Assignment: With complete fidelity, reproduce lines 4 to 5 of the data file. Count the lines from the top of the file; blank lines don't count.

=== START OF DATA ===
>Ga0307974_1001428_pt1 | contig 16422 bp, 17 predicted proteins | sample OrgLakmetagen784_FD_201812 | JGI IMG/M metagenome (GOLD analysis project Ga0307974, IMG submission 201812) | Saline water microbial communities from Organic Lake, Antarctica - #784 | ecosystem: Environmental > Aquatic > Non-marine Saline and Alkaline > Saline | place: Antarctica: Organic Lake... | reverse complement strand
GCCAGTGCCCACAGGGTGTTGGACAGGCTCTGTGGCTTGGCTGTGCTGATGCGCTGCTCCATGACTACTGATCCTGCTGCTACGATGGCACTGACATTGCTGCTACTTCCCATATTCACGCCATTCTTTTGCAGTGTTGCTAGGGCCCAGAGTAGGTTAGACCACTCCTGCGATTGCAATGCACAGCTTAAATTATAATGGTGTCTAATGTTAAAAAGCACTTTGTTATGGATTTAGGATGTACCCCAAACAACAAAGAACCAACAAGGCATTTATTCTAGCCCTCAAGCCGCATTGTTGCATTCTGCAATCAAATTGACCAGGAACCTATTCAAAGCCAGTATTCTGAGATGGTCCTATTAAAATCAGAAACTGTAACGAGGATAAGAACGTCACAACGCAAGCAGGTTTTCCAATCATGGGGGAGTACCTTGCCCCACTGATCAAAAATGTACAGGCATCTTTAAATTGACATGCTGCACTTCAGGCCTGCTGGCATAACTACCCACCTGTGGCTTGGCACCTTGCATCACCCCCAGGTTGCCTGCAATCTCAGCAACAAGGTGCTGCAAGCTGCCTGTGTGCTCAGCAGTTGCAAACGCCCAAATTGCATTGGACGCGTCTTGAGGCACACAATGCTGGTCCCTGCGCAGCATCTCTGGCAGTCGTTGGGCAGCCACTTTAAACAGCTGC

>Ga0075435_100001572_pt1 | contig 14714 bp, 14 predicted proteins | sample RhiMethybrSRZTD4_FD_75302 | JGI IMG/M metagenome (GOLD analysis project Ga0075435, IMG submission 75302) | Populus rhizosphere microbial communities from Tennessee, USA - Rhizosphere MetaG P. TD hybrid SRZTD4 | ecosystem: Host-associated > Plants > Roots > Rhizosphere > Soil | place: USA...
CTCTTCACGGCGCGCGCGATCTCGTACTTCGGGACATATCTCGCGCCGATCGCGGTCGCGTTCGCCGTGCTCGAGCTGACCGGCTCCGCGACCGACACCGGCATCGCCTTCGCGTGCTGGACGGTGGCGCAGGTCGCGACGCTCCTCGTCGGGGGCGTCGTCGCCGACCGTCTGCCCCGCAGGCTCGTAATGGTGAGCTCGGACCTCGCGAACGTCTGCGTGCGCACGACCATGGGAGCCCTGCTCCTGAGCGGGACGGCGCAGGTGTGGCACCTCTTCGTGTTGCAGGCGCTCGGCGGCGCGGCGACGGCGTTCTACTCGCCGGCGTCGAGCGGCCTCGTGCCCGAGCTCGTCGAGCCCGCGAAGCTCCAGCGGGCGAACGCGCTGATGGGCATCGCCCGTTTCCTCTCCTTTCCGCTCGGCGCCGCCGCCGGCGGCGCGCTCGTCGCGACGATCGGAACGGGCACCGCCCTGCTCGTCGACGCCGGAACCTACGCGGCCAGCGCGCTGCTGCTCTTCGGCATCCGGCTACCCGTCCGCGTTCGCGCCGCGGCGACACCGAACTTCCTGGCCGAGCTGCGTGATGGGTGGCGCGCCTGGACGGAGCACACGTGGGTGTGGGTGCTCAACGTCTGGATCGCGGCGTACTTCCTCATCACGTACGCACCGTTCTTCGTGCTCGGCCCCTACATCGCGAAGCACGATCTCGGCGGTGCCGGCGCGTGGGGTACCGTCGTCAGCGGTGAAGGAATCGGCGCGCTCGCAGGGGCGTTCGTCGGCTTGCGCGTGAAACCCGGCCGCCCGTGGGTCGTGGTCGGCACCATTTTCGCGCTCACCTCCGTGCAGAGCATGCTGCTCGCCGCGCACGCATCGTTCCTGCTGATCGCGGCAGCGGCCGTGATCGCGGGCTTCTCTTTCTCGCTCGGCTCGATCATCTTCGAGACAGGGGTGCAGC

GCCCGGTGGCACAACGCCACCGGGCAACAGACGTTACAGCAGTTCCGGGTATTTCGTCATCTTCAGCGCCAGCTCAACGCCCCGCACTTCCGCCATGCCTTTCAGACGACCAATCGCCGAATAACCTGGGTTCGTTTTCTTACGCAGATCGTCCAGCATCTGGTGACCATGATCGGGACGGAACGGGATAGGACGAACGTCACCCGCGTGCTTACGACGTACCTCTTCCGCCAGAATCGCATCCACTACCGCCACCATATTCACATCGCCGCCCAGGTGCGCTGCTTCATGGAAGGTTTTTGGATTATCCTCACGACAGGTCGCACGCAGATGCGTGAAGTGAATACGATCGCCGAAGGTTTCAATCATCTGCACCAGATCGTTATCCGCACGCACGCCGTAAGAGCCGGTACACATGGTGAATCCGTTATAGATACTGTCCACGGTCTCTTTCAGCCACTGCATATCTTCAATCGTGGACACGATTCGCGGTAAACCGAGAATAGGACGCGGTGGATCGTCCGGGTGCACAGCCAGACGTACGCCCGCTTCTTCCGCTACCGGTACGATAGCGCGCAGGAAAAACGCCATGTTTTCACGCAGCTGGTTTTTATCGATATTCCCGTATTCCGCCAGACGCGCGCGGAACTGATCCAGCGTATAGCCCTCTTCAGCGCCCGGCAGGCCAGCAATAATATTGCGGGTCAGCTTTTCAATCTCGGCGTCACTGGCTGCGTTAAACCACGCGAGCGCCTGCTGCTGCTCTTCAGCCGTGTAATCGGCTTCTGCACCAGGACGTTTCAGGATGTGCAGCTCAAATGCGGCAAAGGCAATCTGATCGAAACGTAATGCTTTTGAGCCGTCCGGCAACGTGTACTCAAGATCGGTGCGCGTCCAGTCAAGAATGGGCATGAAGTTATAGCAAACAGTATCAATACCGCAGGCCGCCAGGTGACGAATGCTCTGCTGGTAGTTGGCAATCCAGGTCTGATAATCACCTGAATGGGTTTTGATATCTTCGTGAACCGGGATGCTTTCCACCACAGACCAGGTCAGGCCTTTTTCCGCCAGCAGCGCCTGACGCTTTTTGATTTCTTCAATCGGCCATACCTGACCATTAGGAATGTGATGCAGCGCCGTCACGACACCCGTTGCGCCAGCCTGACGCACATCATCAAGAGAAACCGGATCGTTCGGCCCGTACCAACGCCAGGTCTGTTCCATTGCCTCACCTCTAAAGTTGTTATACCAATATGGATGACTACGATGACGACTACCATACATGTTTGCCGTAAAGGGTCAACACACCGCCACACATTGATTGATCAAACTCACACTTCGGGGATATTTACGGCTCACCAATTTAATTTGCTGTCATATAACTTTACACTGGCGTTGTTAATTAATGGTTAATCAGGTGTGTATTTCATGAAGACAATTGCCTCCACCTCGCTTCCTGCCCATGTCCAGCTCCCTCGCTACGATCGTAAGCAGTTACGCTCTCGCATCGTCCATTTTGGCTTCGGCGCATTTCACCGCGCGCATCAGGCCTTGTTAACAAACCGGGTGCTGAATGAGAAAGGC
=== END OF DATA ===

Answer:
CTCTTCACGGCGCGCGCGATCTCGTACTTCGGGACATATCTCGCGCCGATCGCGGTCGCGTTCGCCGTGCTCGAGCTGACCGGCTCCGCGACCGACACCGGCATCGCCTTCGCGTGCTGGACGGTGGCGCAGGTCGCGACGCTCCTCGTCGGGGGCGTCGTCGCCGACCGTCTGCCCCGCAGGCTCGTAATGGTGAGCTCGGACCTCGCGAACGTCTGCGTGCGCACGACCATGGGAGCCCTGCTCCTGAGCGGGACGGCGCAGGTGTGGCACCTCTTCGTGTTGCAGGCGCTCGGCGGCGCGGCGACGGCGTTCTACTCGCCGGCGTCGAGCGGCCTCGTGCCCGAGCTCGTCGAGCCCGCGAAGCTCCAGCGGGCGAACGCGCTGATGGGCATCGCCCGTTTCCTCTCCTTTCCGCTCGGCGCCGCCGCCGGCGGCGCGCTCGTCGCGACGATCGGAACGGGCACCGCCCTGCTCGTCGACGCCGGAACCTACGCGGCCAGCGCGCTGCTGCTCTTCGGCATCCGGCTACCCGTCCGCGTTCGCGCCGCGGCGACACCGAACTTCCTGGCCGAGCTGCGTGATGGGTGGCGCGCCTGGACGGAGCACACGTGGGTGTGGGTGCTCAACGTCTGGATCGCGGCGTACTTCCTCATCACGTACGCACCGTTCTTCGTGCTCGGCCCCTACATCGCGAAGCACGATCTCGGCGGTGCCGGCGCGTGGGGTACCGTCGTCAGCGGTGAAGGAATCGGCGCGCTCGCAGGGGCGTTCGTCGGCTTGCGCGTGAAACCCGGCCGCCCGTGGGTCGTGGTCGGCACCATTTTCGCGCTCACCTCCGTGCAGAGCATGCTGCTCGCCGCGCACGCATCGTTCCTGCTGATCGCGGCAGCGGCCGTGATCGCGGGCTTCTCTTTCTCGCTCGGCTCGATCATCTTCGAGACAGGGGTGCAGC

GCCCGGTGGCACAACGCCACCGGGCAACAGACGTTACAGCAGTTCCGGGTATTTCGTCATCTTCAGCGCCAGCTCAACGCCCCGCACTTCCGCCATGCCTTTCAGACGACCAATCGCCGAATAACCTGGGTTCGTTTTCTTACGCAGATCGTCCAGCATCTGGTGACCATGATCGGGACGGAACGGGATAGGACGAACGTCACCCGCGTGCTTACGACGTACCTCTTCCGCCAGAATCGCATCCACTACCGCCACCATATTCACATCGCCGCCCAGGTGCGCTGCTTCATGGAAGGTTTTTGGATTATCCTCACGACAGGTCGCACGCAGATGCGTGAAGTGAATACGATCGCCGAAGGTTTCAATCATCTGCACCAGATCGTTATCCGCACGCACGCCGTAAGAGCCGGTACACATGGTGAATCCGTTATAGATACTGTCCACGGTCTCTTTCAGCCACTGCATATCTTCAATCGTGGACACGATTCGCGGTAAACCGAGAATAGGACGCGGTGGATCGTCCGGGTGCACAGCCAGACGTACGCCCGCTTCTTCCGCTACCGGTACGATAGCGCGCAGGAAAAACGCCATGTTTTCACGCAGCTGGTTTTTATCGATATTCCCGTATTCCGCCAGACGCGCGCGGAACTGATCCAGCGTATAGCCCTCTTCAGCGCCCGGCAGGCCAGCAATAATATTGCGGGTCAGCTTTTCAATCTCGGCGTCACTGGCTGCGTTAAACCACGCGAGCGCCTGCTGCTGCTCTTCAGCCGTGTAATCGGCTTCTGCACCAGGACGTTTCAGGATGTGCAGCTCAAATGCGGCAAAGGCAATCTGATCGAAACGTAATGCTTTTGAGCCGTCCGGCAACGTGTACTCAAGATCGGTGCGCGTCCAGTCAAGAATGGGCATGAAGTTATAGCAAACAGTATCAATACCGCAGGCCGCCAGGTGACGAATGCTCTGCTGGTAGTTGGCAATCCAGGTCTGATAATCACCTGAATGGGTTTTGATATCTTCGTGAACCGGGATGCTTTCCACCACAGACCAGGTCAGGCCTTTTTCCGCCAGCAGCGCCTGACGCTTTTTGATTTCTTCAATCGGCCATACCTGACCATTAGGAATGTGATGCAGCGCCGTCACGACACCCGTTGCGCCAGCCTGACGCACATCATCAAGAGAAACCGGATCGTTCGGCCCGTACCAACGCCAGGTCTGTTCCATTGCCTCACCTCTAAAGTTGTTATACCAATATGGATGACTACGATGACGACTACCATACATGTTTGCCGTAAAGGGTCAACACACCGCCACACATTGATTGATCAAACTCACACTTCGGGGATATTTACGGCTCACCAATTTAATTTGCTGTCATATAACTTTACACTGGCGTTGTTAATTAATGGTTAATCAGGTGTGTATTTCATGAAGACAATTGCCTCCACCTCGCTTCCTGCCCATGTCCAGCTCCCTCGCTACGATCGTAAGCAGTTACGCTCTCGCATCGTCCATTTTGGCTTCGGCGCATTTCACCGCGCGCATCAGGCCTTGTTAACAAACCGGGTGCTGAATGAGAAAGGC